the break up

by Jerry Ratch


Well I, for one, knew immediately what these great muffled sobs were coming from the parking lot behind our apartment complex. This stud named Clint was dumping one of his girlfriends, again. Exactly how many were there? Could have been a dozen, for all anyone knew around the damned place. (This was when I was living for awhile in my little Hillside apartment, before you came over to see me that one last time.) There had to be at least five of this stud's girlfriends, since he'd moved in. That much was a certainty.


There was this same little dark-haired one, I remember, who was sobbing now. She was the first to come over, the very first night he moved in. She had parked her small blue car in one of the parking spaces out front by mistake. He hadn't told her to pull around behind the building, where visitors were supposed to park. She'd been just sitting there for half an hour in her car, unable to move, gripping the steering wheel as though she'd been driving across half the state on ice. Her hands were the smallest, whitest, bony little hands. They looked more like a pair of white patent leather gloves that little old ladies wore, without a crease. The kind that were worn for show, on special outings, not for protection from the cold. I remember feeling kind of sorry for her right off because, I don't know, she sort of reminded me of myself. Then she seemed scared to get out of her car. That was the first night Clint spent in his apartment. But now, in the parking lot behind the apartment complex, she was really getting it.


He patted her on the back. She let out with an even louder wail, and he backed away somewhat, keeping her at arm's distance. You could see her chest really heaving and agitated. Her breasts stuck straight out like a shelf, but they weren't doing her any good now. Why not, Clint? Look at her. You could have all this, and more. She would give him all there was of her, he could have it all, he could just take it. Everything. She would gladly give up everything now, but he wasn't going back. Clint only moved forward. He didn't accept mistakes, and she had made some. (This was bringing back some tough memories, for me.)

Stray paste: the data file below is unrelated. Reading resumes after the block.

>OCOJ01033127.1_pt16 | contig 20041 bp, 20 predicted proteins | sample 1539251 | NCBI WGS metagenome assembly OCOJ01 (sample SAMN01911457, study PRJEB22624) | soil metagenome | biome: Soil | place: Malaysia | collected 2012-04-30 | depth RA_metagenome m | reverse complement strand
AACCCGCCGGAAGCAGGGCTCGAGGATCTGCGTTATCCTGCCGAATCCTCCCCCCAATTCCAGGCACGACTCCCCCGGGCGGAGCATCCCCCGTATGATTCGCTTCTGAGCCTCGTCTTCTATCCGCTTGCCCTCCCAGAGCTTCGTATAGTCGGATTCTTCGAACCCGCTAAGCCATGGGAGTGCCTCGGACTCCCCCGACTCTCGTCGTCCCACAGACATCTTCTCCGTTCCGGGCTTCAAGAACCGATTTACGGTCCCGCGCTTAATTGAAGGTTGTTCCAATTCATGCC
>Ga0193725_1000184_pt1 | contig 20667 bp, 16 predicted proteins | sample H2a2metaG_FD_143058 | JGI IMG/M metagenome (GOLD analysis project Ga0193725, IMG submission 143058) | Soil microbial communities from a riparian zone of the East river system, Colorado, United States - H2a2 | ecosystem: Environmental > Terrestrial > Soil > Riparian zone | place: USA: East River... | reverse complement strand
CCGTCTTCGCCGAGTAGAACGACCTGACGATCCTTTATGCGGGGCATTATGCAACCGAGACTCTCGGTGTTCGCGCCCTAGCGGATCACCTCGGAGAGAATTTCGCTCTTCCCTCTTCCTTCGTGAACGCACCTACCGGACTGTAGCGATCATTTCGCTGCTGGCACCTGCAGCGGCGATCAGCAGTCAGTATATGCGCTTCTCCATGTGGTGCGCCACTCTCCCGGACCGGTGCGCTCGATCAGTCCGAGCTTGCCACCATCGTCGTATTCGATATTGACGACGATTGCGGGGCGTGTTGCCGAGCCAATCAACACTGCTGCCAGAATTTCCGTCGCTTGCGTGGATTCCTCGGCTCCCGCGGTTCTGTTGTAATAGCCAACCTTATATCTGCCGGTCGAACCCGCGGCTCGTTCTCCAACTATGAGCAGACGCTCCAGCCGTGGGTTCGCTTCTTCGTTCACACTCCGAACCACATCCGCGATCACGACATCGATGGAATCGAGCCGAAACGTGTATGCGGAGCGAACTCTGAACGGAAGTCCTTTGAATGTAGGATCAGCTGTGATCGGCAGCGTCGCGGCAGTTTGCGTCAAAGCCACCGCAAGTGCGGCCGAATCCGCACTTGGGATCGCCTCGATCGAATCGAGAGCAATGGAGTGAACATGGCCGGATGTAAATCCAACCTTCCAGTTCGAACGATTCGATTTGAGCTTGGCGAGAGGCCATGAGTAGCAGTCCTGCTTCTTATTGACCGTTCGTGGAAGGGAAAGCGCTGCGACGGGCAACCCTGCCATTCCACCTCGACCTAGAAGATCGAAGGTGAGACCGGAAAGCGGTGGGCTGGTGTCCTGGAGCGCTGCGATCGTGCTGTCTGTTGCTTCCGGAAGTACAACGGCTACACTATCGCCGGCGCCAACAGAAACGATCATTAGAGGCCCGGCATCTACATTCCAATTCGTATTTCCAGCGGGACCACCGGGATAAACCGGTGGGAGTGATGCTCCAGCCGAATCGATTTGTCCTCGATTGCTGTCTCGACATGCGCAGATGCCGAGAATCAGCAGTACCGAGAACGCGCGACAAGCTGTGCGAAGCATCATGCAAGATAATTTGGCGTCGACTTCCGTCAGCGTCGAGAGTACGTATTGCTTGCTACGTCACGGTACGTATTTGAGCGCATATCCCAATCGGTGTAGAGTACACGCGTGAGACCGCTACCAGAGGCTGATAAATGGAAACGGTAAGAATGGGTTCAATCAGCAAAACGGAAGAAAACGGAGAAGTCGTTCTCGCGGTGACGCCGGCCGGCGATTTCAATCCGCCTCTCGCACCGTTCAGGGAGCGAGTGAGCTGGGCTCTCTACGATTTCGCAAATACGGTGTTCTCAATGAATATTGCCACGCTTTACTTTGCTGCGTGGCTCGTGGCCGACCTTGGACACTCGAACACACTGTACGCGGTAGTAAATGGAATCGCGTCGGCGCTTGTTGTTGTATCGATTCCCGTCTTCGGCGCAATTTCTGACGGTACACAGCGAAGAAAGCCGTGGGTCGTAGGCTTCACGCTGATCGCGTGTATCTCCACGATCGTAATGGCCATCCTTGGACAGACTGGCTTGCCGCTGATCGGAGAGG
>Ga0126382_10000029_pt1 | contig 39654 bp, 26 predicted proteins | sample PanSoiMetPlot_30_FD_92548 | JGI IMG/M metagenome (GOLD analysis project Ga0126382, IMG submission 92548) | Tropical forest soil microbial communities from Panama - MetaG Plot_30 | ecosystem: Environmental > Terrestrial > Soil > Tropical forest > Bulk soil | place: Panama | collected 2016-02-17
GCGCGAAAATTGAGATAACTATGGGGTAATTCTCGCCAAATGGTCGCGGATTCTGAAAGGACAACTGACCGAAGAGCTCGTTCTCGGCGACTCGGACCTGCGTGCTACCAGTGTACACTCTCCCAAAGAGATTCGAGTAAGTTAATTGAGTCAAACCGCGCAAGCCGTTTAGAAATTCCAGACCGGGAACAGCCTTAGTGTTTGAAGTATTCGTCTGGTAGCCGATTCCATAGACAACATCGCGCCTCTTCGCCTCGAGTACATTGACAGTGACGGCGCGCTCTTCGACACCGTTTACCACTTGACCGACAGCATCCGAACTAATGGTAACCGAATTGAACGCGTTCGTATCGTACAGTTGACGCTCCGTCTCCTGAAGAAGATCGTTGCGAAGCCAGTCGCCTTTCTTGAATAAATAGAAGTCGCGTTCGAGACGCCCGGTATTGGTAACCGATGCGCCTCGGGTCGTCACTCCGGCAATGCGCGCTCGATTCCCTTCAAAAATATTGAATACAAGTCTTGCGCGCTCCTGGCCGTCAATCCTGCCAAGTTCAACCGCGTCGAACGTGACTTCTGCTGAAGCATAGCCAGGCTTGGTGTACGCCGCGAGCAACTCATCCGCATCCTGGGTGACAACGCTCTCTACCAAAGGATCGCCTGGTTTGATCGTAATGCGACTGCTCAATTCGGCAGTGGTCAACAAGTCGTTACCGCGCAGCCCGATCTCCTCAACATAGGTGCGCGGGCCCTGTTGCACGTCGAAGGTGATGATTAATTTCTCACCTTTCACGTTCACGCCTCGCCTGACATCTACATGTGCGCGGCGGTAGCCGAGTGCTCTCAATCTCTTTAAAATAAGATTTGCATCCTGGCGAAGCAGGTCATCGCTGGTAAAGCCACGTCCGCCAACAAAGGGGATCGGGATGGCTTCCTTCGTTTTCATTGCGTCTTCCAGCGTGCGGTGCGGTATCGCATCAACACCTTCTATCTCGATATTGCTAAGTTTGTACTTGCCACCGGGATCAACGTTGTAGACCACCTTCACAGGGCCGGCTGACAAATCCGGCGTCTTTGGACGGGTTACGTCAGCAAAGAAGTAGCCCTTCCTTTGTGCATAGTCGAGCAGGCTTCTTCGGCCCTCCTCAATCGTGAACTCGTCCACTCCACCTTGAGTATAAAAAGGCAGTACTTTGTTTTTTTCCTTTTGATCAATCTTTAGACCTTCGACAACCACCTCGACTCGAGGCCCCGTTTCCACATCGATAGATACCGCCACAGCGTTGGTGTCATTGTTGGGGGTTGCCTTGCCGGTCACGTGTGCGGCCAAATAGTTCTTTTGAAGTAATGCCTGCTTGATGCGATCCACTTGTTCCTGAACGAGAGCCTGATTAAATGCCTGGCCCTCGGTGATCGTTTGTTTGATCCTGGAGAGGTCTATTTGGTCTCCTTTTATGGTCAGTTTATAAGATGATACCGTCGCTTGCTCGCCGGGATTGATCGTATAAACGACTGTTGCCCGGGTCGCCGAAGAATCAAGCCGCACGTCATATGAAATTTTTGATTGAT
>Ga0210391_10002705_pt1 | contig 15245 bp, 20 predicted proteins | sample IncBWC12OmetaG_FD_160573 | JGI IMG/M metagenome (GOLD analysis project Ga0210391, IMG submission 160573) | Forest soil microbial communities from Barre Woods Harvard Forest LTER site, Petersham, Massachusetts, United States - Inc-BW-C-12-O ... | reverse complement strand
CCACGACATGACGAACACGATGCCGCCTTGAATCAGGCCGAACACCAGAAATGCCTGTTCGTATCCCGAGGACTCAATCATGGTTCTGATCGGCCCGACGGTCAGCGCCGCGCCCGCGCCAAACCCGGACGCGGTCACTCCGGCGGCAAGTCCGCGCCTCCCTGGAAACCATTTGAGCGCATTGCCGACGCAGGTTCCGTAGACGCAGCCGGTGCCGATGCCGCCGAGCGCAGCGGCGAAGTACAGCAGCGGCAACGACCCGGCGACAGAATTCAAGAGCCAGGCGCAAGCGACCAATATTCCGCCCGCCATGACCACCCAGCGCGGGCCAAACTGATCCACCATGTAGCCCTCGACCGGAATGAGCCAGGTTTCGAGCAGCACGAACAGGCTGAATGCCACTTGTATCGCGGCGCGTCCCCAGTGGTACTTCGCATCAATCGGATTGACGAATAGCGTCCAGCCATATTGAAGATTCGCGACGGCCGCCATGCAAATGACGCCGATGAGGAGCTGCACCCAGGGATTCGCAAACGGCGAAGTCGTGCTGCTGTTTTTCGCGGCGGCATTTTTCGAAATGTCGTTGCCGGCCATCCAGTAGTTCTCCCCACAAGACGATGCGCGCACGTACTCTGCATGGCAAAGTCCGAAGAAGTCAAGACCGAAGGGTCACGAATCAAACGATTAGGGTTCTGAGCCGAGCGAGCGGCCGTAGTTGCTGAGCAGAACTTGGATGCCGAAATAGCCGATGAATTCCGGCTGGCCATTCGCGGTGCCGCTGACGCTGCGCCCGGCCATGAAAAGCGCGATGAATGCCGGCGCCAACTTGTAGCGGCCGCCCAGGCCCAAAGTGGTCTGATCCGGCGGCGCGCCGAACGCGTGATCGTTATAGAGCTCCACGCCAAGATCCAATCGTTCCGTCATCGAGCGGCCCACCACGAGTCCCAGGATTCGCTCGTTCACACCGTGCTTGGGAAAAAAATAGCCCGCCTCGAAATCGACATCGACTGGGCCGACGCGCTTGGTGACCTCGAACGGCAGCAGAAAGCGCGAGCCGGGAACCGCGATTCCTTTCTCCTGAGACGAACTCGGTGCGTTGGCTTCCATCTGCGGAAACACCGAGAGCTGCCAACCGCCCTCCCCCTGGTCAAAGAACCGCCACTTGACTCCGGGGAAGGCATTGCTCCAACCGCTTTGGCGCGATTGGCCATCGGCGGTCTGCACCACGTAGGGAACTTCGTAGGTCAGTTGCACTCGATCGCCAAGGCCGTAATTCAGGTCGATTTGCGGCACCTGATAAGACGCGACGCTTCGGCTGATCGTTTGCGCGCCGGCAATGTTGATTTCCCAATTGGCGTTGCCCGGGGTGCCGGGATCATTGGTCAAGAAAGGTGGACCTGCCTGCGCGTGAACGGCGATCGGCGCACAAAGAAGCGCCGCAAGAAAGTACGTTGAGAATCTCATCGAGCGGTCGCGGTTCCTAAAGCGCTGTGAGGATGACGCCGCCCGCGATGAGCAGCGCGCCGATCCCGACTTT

She sobbed great moaning sobs, and her chest heaved and shook up and down under the heavy white sweater she had on. He bent forward stiffly, leaning down to plant a kiss on her forehead. She threw her small white hands around his neck, clinging to him, but he drew back. She let out with an awfully large wail, for such a small-framed girl. This was hurting her. She had made the mistake of parking her car behind his building, and going shopping before he came home from work. How bad was she, really? She returned with a small package, and surprised him when he drove up the driveway to park his motorcycle. That was all.


Now he hurried away down the driveway. He'd shaken his head No, and left her sobbing next to her small blue car in the parking lot behind the building. An array of large yellow fig leaves were scattered over the lot. It had rained hard the night before. You could still smell the iron in the air.


Early the next day, after Clint left for work, there was another girl named Marlene (or something like that,) a tall thin one with long brown hair and faintly crossed blue eyes, sitting on his patio in sunlight, smoking a long brown cigarette. She was surveying the things around her as she sat, satisfied even if it was momentary, listening to her own elevated, fleeting thoughts. Savoring the most important moments, tasting what his life was like here, sitting in his patio chair beside the low table and the hurricane lamp, the abalone shell ashtray, an array of potted plants.


You could see her smile the sort of smile that bloomed slowly, spreading over her face like a soft pastel glow. Like the insistence of sap in a branch. Like a plum blossom after snow. Whether this was her destiny, she did not know, but there was a certain thrill to it. She was his preference for now. And that was good enough for her. (She reminded me somehow of Sharon, after me. But then again, Sharon got hers too, poor thing. Well, okay, mixed feelings about that!)